Changes to CR3 Register do not Fence Pending Instruction Page Walks
Problem:
When software writes to the CR3 register, it is expected that all previous/outstanding code, data accesses
and page walks are completed using the previous value in CR3 register. Due to this erratum, it is
possible that a pending instruction page walk is still in progress, resulting in an access (to the PDE
portion of the page table) that may be directed to an incorrect memory address.
Implication: The results of the access to the PDE will not be consumed by the processor so the return of incorrect data
is benign. However, the system may hang if the access to the PDE does not complete with data (e.g.
infinite number of retries).
Workaround: It is possible for the BIOS to have a workaround for this erratum.
Status:
For the steppings affected, see the Summary Tables of Changes.
V39.
System Bus Interrupt Messages without Data that Receive a HardFailure
Response May Hang the Processor
Problem:
When a system bus agent (processor or chipset) issues an interrupt transaction without data onto the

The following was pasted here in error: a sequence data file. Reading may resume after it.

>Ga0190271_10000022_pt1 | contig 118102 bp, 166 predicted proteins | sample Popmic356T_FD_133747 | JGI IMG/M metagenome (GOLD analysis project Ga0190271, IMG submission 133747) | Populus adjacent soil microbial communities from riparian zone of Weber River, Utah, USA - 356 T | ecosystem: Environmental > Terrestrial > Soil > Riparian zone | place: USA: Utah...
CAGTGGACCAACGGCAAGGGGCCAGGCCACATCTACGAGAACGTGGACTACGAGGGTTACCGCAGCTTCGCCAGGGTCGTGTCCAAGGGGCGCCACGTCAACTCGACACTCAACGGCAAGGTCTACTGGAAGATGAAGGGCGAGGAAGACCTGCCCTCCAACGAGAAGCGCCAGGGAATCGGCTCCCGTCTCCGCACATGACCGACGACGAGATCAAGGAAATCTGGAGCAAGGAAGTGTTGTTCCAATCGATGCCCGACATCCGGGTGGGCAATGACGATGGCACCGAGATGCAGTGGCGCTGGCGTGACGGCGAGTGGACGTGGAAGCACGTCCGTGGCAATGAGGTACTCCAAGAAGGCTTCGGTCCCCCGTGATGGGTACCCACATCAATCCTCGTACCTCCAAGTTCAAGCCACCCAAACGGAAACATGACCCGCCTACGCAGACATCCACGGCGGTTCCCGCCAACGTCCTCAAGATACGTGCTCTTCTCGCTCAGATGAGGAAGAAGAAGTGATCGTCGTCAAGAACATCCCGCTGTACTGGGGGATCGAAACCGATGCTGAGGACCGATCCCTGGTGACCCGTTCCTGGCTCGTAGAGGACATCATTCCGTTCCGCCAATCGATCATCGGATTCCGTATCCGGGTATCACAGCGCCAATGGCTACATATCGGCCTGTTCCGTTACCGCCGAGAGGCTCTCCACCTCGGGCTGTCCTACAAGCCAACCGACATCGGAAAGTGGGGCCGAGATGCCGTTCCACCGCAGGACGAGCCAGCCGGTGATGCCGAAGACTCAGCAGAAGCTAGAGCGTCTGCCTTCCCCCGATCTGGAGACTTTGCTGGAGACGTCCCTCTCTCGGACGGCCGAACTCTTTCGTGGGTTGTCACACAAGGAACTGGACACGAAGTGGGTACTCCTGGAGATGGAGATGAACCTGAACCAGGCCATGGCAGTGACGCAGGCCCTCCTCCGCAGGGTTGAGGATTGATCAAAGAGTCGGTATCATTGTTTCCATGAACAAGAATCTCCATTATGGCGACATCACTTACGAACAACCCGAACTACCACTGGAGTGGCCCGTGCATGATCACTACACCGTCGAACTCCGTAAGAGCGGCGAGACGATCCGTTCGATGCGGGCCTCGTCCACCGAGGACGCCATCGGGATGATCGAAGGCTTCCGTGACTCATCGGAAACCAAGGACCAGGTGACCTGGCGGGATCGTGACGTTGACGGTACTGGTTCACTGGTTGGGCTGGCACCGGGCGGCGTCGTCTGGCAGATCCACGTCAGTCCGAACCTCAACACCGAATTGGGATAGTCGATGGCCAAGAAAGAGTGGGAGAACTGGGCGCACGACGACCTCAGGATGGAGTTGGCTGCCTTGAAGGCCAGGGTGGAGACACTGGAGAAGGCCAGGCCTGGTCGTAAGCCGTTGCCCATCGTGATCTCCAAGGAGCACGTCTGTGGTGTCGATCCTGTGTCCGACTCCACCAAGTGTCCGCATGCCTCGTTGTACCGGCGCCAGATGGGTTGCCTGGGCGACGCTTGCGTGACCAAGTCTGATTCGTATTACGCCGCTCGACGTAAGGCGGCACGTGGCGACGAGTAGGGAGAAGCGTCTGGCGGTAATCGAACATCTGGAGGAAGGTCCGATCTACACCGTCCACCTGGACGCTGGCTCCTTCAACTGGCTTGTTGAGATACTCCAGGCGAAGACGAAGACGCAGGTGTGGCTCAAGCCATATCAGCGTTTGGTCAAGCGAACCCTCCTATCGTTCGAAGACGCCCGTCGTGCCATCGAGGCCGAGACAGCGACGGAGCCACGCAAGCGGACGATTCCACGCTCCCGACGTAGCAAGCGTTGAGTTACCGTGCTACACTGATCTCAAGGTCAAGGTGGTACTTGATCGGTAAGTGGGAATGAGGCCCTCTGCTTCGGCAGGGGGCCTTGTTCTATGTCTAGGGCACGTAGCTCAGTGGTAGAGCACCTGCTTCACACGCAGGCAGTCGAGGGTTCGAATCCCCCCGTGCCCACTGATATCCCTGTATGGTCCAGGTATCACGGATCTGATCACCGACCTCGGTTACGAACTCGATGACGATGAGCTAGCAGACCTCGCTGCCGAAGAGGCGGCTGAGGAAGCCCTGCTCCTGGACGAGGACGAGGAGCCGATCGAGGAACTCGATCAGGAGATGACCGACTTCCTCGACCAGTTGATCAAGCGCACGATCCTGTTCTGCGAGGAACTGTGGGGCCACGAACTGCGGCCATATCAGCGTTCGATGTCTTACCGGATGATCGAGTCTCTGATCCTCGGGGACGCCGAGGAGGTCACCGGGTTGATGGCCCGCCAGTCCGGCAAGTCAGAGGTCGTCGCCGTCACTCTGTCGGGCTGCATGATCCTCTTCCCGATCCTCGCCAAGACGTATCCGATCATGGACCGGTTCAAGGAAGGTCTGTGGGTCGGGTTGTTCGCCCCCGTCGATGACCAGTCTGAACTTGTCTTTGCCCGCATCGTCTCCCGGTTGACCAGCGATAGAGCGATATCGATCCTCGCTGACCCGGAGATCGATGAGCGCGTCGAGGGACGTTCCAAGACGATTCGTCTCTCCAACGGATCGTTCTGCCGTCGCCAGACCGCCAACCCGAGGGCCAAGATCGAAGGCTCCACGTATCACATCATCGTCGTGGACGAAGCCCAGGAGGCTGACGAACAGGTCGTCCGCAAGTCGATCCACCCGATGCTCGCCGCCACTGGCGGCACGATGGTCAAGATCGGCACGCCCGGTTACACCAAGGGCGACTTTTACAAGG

system bus and the transaction receives a HardFailure response, a potential processor hang can occur.
The processor, which generates an inter-processor interrupt (IPI) that receives the HardFailure response,
will still log the MCA error event cause as HardFailure, even if the APIC causes a hang. Other
processors, which are true targets of the IPI, will also hang on hardfail-without-data, but will not record
an MCA HardFailure event as the cause. If a HardFailure response occurs on a system bus interrupt
message with data, the APIC will complete the operation so as not to hang the processor.
Implication: The processor may hang.
Workaround: None identified.
Status:
For the steppings affected, see the Summary Tables of Changes.
V40.
Memory Type of the Load Lock Different from its Corresponding Store Unlock
Problem:
A use-once protocol is employed to ensure that the processor in a multi-agent system may access data
that is loaded into its cache on a Read-for-Ownership operation at least once before it is snooped out by
another agent. This protocol is necessary to avoid a multi-agent livelock scenario in which the processor
cannot gain ownership of a line and modify it before that data is snooped out by another agent. In the
case of this erratum, split load lock instructions incorrectly trigger the use-once protocol. A load lock
operation accesses data that splits across a page boundary with both pages of WB memory type. The useonce protocol activates and the memory type for the split halves get forced to UC. Since use-once does